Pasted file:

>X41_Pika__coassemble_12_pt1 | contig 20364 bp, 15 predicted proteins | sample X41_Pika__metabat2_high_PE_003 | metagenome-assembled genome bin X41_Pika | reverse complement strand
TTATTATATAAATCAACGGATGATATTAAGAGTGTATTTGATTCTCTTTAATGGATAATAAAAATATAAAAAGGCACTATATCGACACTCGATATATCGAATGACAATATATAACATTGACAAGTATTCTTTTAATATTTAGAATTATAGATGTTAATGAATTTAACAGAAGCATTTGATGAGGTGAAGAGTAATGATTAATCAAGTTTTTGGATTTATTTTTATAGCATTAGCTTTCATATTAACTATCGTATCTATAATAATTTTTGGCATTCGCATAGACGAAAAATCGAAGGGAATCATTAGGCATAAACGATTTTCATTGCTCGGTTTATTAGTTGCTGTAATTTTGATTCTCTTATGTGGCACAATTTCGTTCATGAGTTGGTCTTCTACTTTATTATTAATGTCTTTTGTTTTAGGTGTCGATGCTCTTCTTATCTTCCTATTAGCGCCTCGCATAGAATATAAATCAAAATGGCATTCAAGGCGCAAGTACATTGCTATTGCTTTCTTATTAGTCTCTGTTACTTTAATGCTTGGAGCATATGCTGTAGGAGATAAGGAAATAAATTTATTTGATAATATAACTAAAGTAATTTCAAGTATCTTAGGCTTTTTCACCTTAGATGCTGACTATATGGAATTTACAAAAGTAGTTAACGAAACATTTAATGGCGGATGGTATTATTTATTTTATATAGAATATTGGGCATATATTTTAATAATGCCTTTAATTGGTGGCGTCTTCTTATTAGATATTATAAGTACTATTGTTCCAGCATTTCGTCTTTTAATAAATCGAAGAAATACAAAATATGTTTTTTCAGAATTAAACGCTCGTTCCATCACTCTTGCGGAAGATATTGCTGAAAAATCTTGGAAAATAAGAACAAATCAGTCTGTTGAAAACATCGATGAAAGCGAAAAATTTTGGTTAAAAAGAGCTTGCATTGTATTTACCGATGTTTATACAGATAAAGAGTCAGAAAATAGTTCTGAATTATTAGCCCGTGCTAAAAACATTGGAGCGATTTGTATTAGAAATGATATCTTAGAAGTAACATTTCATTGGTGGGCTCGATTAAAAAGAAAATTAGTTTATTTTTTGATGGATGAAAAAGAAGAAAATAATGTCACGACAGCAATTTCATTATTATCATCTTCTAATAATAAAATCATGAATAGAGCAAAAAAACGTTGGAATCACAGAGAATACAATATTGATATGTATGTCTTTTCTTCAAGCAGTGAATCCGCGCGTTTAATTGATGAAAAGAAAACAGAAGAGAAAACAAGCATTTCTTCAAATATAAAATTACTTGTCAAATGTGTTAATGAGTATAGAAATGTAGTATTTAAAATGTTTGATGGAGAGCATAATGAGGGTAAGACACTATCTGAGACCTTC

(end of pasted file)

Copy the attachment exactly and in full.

>X41_Pika__coassemble_12_pt1 | contig 20364 bp, 15 predicted proteins | sample X41_Pika__metabat2_high_PE_003 | metagenome-assembled genome bin X41_Pika | reverse complement strand
TTATTATATAAATCAACGGATGATATTAAGAGTGTATTTGATTCTCTTTAATGGATAATAAAAATATAAAAAGGCACTATATCGACACTCGATATATCGAATGACAATATATAACATTGACAAGTATTCTTTTAATATTTAGAATTATAGATGTTAATGAATTTAACAGAAGCATTTGATGAGGTGAAGAGTAATGATTAATCAAGTTTTTGGATTTATTTTTATAGCATTAGCTTTCATATTAACTATCGTATCTATAATAATTTTTGGCATTCGCATAGACGAAAAATCGAAGGGAATCATTAGGCATAAACGATTTTCATTGCTCGGTTTATTAGTTGCTGTAATTTTGATTCTCTTATGTGGCACAATTTCGTTCATGAGTTGGTCTTCTACTTTATTATTAATGTCTTTTGTTTTAGGTGTCGATGCTCTTCTTATCTTCCTATTAGCGCCTCGCATAGAATATAAATCAAAATGGCATTCAAGGCGCAAGTACATTGCTATTGCTTTCTTATTAGTCTCTGTTACTTTAATGCTTGGAGCATATGCTGTAGGAGATAAGGAAATAAATTTATTTGATAATATAACTAAAGTAATTTCAAGTATCTTAGGCTTTTTCACCTTAGATGCTGACTATATGGAATTTACAAAAGTAGTTAACGAAACATTTAATGGCGGATGGTATTATTTATTTTATATAGAATATTGGGCATATATTTTAATAATGCCTTTAATTGGTGGCGTCTTCTTATTAGATATTATAAGTACTATTGTTCCAGCATTTCGTCTTTTAATAAATCGAAGAAATACAAAATATGTTTTTTCAGAATTAAACGCTCGTTCCATCACTCTTGCGGAAGATATTGCTGAAAAATCTTGGAAAATAAGAACAAATCAGTCTGTTGAAAACATCGATGAAAGCGAAAAATTTTGGTTAAAAAGAGCTTGCATTGTATTTACCGATGTTTATACAGATAAAGAGTCAGAAAATAGTTCTGAATTATTAGCCCGTGCTAAAAACATTGGAGCGATTTGTATTAGAAATGATATCTTAGAAGTAACATTTCATTGGTGGGCTCGATTAAAAAGAAAATTAGTTTATTTTTTGATGGATGAAAAAGAAGAAAATAATGTCACGACAGCAATTTCATTATTATCATCTTCTAATAATAAAATCATGAATAGAGCAAAAAAACGTTGGAATCACAGAGAATACAATATTGATATGTATGTCTTTTCTTCAAGCAGTGAATCCGCGCGTTTAATTGATGAAAAGAAAACAGAAGAGAAAACAAGCATTTCTTCAAATATAAAATTACTTGTCAAATGTGTTAATGAGTATAGAAATGTAGTATTTAAAATGTTTGATGGAGAGCATAATGAGGGTAAGACACTATCTGAGACCTTC